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Dr. Svetlana Seibel

Dr. Svetlana Seibel
Universtität des Saarlandes
North American Literary and Cultural Studies
Building A 5.3
Phone +49 (0) 681 302-3323
E-Mail svetlana.seibel@uni-saarland.de
Current Position Postdoctoral researcher
(North American Literary and Cultural Studies, Universtität des Saarlandes)
Homepage http://www.amerikanistik.uni-saarland.de/index.php?id=154
Svetlana Seibel has written her dissertation as a member of the first cohort of the IRTG Diversity’s doctoral students. Her dissertation is situated at the intersection of Indigenous Studies and Popular Culture Studies. Much of her research in general is concerned with aspects of diversity in popular culture, both on the level of representation and participation. As an associate professor of North American Literary and Cultural Studies at Saarland University, she teaches course which reflect these research interests, from Indigenous literatures and media in North America to geek feminism in contemporary television. As an associated postdoctoral fellow of the IRTG who is at the same time an alumna of the IRTG Diversity’s PhD program, she is uniquely positioned as far as providing help, support, and advice for the subsequent groups of IRTG’s doctoral researchers is concerned.

In and Out of Place: Women Writing (in) the Pacific Northwest, 1860-1935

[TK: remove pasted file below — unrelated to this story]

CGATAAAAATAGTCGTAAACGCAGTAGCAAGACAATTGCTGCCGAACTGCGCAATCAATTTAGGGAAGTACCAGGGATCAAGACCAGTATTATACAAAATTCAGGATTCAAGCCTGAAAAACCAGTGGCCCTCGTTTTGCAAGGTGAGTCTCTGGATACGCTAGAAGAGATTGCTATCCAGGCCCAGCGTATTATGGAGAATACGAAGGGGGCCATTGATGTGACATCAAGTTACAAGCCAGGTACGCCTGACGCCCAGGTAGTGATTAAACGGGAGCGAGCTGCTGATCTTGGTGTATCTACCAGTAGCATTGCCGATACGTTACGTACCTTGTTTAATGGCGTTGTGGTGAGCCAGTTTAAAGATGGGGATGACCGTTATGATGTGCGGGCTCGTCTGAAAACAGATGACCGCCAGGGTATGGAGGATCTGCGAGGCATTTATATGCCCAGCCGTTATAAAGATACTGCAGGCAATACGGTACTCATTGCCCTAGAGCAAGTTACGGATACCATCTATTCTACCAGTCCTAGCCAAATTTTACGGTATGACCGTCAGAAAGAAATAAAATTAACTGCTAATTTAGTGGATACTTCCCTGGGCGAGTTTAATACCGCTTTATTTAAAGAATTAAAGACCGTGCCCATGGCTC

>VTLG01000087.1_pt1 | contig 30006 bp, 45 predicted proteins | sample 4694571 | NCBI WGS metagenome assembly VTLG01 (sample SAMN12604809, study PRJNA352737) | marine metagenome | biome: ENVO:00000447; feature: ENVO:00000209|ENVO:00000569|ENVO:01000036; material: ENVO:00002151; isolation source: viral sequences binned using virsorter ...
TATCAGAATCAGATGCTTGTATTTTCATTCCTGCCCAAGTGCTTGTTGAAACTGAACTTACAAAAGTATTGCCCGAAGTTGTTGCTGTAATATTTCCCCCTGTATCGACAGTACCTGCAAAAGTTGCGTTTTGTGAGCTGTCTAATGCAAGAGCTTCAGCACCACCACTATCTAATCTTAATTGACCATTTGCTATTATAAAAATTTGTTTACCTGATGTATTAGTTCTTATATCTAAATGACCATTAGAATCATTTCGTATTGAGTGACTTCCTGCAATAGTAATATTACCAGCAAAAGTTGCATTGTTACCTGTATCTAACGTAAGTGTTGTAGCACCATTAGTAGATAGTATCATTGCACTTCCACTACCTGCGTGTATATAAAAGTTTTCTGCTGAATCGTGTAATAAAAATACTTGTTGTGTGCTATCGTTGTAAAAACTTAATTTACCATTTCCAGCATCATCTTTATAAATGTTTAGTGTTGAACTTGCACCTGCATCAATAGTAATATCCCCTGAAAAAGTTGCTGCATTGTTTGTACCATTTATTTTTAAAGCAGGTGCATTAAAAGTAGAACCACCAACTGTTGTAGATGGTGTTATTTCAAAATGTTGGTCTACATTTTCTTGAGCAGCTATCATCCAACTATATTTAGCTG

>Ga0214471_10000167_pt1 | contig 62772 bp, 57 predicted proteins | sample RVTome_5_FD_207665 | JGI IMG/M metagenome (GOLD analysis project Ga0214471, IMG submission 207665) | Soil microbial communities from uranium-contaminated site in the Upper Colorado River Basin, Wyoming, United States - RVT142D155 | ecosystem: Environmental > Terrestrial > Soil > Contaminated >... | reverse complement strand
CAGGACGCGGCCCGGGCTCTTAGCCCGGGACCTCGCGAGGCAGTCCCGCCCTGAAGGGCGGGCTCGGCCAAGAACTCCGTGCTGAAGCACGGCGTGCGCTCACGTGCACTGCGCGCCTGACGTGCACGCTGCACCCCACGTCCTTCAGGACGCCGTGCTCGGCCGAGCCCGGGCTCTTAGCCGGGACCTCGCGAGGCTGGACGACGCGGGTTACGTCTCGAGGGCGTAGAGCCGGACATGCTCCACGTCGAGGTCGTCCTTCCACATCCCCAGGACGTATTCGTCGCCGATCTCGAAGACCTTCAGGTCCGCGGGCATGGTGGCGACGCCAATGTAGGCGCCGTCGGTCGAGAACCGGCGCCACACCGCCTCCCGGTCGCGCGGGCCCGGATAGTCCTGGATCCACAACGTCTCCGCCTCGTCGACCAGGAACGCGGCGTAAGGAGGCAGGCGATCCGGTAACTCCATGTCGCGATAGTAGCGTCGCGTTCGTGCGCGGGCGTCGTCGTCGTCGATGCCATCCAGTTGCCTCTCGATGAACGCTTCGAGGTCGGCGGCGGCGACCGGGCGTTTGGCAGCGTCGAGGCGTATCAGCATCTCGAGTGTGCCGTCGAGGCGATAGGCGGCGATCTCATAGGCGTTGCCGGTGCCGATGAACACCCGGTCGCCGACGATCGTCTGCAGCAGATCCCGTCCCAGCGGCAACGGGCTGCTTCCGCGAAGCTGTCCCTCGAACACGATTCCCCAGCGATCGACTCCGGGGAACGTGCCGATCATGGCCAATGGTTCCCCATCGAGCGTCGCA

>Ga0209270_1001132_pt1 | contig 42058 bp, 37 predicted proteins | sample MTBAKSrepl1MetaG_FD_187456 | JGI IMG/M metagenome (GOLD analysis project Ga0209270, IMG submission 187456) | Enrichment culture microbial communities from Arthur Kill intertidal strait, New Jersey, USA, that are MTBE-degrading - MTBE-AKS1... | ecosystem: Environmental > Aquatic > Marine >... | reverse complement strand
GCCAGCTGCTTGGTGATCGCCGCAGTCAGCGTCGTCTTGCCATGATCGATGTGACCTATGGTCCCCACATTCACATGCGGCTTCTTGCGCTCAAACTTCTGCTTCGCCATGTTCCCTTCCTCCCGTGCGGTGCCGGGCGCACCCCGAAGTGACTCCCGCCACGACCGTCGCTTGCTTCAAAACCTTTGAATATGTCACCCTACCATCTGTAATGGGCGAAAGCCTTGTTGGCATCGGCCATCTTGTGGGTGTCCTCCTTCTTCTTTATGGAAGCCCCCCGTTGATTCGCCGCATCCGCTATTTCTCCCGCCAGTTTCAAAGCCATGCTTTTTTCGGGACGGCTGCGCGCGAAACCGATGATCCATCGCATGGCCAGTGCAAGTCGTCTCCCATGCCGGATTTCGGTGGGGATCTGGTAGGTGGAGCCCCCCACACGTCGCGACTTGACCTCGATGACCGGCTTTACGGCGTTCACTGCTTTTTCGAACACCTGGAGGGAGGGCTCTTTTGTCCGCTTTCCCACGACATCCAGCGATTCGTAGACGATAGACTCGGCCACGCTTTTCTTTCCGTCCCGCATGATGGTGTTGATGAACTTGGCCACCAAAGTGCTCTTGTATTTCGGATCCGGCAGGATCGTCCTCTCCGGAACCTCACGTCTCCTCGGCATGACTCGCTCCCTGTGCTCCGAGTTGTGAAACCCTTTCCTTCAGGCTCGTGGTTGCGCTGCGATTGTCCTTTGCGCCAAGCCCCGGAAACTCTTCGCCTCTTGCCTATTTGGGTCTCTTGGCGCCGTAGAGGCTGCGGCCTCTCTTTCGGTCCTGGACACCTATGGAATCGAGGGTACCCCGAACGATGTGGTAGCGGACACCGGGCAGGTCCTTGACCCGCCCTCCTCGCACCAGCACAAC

This postdoctoral project focuses on women’s writing in the Pacific Northwest region of the United States and Canada in the period between 1860 and 1935. The selection of this particular period is based on the fact that this time represents a perceived gap in the production of “serious literature” in the Pacific Northwest, according to some literary histories of the region. As evidence shows, however, the Pacific Northwest literary market was very active during that period and was dominated by prolific women writers and public figures whose work, although influential at the time, has been largely written out of literary histories. Settler women writers such as Abigail Scott Duniway, Caroline C. Leighton, Anne Shannon Monroe, Ella Higginson, Eva Emery Dye, Frances Fuller Victor, Agnes Deans Cameron, and Emily Carr, and Indigenous women writers such as E. Pauline Johnson Tekahionwake, Sarah Winnemucca Hopkins, and Mourning Dove have all produced writings that negotiate (and in some cases question) the emergent regional self-understanding and self-fashioning at the time of ever shifting boundaries. These literary negotiations navigate a discursive tension between regional and national discourses in the region after the settlement of the international boundary between Canada and the United States through the Oregon Treaty of 1846. These authors use various genres and forms of writing, from fictional narratives and autobiographical accounts to travelogues, journalistic, and historical writing in order to engage with the land and region and to negotiate their specificities in conversation with various national narratives, settler as well as Indigenous. By doing so, processes of memory and history making are often at the forefront of these writers’ literary projects. Far from being insignificant for the literary history of the region—and, indeed, of the United States and Canada—these works not only establish common ground for later regional literature to build on, but also create and navigate a regionally grounded intellectual tradition that stands in conversation with the wider intellectual history of Canada and the United States. Significantly, this intellectual tradition is defined by an exceptionally strong sense of place, shows a preoccupation with the political and social situation of women, and is fraught with issues of coloniality and Indigenous-settler relations. These women writers and these cultural processes are at the core of this postdoctoral research.